Cleaning up the half-truths and half-baked columns of New York Times columnist Thomas Friedman’s (Number Two on the Wall Street Journal’s “Most Influential Business Thinkers” list!) is a full-time job here at Planet Gore.
In his Wednesday column, “While Detroit Slept,” Friedman thinks he’s found “Car 2.0” — the next generation of automobility — even as Detroit tries to save the “mindless” Cars 1.0 business model.
Friedman extols the virtues of Better Place, a company founded by Silicon Valley software guru Shai Agassi (who has no automotive background) and backed by Israeli industrial magnate, Idan Ofer, who has made millions in the oil refinery business (Israelis are, understandably, obsessive about oil independence).
Better Place borrows its business model from the cell phone industry — building an electric infrastructure (plug-in and battery stations) then selling subscriptions to customers who buy or lease vehicles which then have access to a nationwide network of charging and battery exchange stations. To this end, Better Place has contracted with a Renault/Nissan partnership to produce the electric vehicles, just as, say, AT&T contracts with iPhone in its cell service.
Better Place, Friedman says, is “developing a real world alternative.” But what Friedman doesn’t tell his readers is that Better Place is counting on massive, artificial government subsidies.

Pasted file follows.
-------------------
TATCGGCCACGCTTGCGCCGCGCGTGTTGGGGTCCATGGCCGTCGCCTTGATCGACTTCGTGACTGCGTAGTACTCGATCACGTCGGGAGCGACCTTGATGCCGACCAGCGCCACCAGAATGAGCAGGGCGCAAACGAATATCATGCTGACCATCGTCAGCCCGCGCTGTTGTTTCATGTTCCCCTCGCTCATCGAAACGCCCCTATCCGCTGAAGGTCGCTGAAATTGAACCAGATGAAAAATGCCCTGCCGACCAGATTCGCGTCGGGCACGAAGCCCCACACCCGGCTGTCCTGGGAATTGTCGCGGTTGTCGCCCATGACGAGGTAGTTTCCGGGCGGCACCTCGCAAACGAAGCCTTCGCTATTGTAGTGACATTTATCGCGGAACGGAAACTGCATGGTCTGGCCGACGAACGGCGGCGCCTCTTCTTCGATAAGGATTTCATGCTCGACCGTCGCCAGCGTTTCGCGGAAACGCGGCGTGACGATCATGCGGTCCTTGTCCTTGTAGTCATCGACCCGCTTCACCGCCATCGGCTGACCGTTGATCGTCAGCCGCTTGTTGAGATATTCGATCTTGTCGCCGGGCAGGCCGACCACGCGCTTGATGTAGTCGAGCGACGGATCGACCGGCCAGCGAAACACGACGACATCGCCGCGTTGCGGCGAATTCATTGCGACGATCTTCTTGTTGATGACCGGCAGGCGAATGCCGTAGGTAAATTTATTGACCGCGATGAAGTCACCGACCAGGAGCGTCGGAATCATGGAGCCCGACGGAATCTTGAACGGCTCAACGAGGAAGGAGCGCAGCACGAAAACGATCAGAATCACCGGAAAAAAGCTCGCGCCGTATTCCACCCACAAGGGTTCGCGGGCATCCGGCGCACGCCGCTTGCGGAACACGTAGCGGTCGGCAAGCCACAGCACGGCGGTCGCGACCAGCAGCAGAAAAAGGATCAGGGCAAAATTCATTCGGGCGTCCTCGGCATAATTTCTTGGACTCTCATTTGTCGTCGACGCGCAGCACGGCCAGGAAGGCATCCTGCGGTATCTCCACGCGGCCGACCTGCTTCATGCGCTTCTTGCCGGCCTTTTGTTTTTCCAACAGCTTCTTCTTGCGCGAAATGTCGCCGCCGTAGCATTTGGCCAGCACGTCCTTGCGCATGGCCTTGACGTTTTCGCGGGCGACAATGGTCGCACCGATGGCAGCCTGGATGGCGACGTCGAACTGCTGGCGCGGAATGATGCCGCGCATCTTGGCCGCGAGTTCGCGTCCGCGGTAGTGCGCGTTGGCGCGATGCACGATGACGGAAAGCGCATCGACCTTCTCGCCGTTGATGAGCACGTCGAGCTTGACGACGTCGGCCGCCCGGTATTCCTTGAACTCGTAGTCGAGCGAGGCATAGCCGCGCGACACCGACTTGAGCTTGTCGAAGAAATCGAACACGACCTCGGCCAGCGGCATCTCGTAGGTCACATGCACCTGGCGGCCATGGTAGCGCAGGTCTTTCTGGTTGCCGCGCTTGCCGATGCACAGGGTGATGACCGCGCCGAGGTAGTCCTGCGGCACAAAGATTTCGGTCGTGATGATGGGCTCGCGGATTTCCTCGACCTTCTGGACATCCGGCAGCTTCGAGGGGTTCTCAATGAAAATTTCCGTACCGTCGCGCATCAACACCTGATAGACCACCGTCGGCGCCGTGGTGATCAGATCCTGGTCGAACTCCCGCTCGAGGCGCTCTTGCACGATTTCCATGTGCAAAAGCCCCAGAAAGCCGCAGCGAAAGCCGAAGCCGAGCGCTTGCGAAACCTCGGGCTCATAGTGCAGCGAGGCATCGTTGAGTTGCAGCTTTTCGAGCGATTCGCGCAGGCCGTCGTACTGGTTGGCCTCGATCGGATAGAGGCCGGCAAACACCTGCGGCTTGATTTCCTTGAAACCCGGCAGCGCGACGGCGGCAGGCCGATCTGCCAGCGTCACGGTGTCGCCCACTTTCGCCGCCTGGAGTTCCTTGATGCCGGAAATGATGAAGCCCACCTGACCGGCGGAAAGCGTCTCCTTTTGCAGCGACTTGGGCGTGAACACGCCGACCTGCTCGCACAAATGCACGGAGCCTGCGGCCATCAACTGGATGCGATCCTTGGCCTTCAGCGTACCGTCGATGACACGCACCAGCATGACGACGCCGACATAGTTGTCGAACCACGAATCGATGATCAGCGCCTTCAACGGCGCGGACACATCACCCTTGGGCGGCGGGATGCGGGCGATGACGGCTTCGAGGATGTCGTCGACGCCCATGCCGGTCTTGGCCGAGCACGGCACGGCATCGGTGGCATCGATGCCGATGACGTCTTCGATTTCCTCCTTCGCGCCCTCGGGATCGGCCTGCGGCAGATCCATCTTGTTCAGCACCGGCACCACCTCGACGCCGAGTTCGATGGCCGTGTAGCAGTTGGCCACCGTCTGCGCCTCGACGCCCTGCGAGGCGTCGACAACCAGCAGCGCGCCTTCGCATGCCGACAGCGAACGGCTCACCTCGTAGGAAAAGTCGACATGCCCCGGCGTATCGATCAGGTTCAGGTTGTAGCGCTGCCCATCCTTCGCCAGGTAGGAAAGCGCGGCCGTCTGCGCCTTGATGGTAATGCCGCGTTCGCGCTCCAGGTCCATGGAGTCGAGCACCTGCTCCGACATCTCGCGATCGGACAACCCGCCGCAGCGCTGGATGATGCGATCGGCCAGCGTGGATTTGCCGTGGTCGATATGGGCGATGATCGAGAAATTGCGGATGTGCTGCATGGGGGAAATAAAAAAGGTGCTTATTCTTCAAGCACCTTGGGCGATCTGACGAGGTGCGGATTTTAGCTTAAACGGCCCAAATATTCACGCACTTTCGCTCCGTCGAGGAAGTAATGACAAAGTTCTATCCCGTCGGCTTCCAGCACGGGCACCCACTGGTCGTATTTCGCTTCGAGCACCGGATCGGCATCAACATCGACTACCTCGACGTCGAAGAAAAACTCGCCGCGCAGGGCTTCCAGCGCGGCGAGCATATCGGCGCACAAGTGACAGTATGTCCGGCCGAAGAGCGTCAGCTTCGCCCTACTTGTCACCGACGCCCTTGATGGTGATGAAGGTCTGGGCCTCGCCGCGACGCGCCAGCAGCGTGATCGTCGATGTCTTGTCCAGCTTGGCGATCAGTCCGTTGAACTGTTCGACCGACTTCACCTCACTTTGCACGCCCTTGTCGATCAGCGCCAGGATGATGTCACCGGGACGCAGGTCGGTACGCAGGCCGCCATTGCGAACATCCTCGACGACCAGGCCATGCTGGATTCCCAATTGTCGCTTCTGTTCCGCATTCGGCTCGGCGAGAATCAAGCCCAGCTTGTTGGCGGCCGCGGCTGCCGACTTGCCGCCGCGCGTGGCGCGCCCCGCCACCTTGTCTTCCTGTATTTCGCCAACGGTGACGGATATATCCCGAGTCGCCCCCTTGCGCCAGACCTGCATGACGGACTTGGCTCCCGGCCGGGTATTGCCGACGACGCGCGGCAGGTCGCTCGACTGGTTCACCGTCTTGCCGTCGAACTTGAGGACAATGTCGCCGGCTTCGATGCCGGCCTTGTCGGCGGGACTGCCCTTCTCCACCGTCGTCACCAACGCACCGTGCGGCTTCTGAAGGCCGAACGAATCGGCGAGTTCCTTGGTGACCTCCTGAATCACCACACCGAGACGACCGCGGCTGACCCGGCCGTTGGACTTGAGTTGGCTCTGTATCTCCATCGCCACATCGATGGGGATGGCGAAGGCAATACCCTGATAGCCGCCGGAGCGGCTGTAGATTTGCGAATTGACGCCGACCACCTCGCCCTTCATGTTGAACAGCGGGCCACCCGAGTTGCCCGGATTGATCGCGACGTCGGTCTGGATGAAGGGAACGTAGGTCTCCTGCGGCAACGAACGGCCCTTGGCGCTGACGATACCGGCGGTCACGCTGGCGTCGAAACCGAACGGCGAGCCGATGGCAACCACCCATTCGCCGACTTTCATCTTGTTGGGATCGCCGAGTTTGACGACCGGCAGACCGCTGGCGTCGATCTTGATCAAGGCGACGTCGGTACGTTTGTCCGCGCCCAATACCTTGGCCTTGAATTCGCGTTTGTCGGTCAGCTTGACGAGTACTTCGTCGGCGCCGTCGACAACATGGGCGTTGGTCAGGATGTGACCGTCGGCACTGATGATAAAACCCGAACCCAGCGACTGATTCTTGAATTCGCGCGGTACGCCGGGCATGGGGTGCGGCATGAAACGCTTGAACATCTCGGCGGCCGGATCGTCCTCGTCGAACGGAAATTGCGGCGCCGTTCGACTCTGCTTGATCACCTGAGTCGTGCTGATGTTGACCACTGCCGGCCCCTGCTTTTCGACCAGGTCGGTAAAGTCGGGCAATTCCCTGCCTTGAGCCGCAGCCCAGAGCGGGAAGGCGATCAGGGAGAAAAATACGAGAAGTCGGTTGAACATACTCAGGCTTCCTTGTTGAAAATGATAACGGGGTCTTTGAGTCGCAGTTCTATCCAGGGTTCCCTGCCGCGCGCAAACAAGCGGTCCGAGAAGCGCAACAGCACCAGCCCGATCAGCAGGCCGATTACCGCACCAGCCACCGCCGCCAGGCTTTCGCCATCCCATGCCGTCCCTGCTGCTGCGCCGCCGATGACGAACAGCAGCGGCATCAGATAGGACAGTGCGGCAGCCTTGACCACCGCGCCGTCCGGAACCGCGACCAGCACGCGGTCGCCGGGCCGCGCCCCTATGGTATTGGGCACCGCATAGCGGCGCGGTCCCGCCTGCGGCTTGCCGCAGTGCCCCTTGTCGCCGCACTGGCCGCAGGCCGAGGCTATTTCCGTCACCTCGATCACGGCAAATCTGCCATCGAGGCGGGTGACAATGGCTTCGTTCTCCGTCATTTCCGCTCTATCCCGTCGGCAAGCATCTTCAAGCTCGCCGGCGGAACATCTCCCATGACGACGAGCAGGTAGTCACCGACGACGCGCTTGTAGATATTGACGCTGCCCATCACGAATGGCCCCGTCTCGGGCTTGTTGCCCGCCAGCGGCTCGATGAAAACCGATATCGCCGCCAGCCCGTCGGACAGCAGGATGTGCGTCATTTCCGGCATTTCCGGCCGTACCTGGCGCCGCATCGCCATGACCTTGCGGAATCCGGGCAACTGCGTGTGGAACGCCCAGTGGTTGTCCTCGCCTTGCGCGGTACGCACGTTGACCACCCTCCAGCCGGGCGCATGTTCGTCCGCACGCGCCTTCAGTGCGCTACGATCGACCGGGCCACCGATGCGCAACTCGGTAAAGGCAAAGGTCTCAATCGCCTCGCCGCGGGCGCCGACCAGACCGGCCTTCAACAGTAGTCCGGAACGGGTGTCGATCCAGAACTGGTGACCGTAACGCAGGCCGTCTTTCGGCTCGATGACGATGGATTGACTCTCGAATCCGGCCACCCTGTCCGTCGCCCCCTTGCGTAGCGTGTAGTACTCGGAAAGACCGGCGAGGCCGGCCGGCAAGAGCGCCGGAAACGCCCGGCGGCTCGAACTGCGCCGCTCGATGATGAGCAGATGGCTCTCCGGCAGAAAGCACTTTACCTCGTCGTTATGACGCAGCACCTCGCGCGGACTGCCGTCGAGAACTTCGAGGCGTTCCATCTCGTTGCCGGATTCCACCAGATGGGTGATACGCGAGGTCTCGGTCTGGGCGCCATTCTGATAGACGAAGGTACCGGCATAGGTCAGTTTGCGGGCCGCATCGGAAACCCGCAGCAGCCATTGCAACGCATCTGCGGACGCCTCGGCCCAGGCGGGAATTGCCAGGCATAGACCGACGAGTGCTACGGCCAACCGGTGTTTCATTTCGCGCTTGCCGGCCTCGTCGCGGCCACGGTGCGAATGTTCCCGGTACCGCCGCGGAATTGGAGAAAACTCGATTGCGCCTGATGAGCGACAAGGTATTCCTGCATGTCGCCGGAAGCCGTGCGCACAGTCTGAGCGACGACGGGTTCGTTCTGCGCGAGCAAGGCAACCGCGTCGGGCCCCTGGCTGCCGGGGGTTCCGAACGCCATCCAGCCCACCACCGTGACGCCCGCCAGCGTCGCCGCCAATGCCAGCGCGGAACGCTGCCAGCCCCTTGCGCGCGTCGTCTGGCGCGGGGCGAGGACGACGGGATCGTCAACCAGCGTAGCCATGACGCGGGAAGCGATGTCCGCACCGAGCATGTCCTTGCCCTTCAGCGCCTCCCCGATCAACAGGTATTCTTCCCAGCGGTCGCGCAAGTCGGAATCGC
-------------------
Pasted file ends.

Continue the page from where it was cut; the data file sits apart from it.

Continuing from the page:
If the business model is so great, why does it need public welfare? Cell phone startups didn’t. Neither did Steve Jobs’ iPhone innovation which revolutionized the music industry — and which Friedman mindlessly cites as an analogy.
The Israeli government (Tel Aviv is Better Place’s first test bed) is a major partner of Better Place, as are other government entities that have signed on to the concept, including the San Francisco Bay Area and the state of Hawaii. All will provide government incentives to buy vehicles, tax breaks for businesses to provide electric outlets, and exclusive contracts for public transportation, city-owned vehicles, and government buildings.
And there’s more. The French government has spent a whopping $550 million to subsidize Renault’s production of the electric vehicles Better Place needs.
Friedman sneers at “Car 1.0,” but Detroit didn’t go begging to Uncle Sugar to create it. It was a business model born of market competition — not government guarantees.
Friedman also doesn’t mention the considerable logistical hurdles the project faces. Jerry Flint, an automotive analyst at Forbes, says the project looks like “another nutty idea. Electric cars have limited range and take a good while to recharge. I am still skeptical about how quickly manufacturers will solve the lithium-ion batteries’ problems.”
Indeed, one of the linchpins of Agassi’s plan is the battery stations where drivers can simply swap in a new battery and be on their way. That’s an (ahem) ambitious scenario given that mass production of high-performance, affordable battery packs doesn’t yet exist.
But, of course, Friedman counts on government funding battery development as well.
Finally, there’s what automotive engineers call “range anxiety” — that queasy feeling of not knowing when your battery will run out of charge. Cell phone users experience it all the time. But if their phone runs out of juice in the middle of nowhere, they simply plug it into their car. But if your car runs out of juice . . . what do you plug it into?
I’d feel more comfortable if Better Place was wrestling with these questions just as the cell phone entrepreneurs did: By tapping millionaires like Thomas Friedman to invest in their companies — not by holding up taxpayers.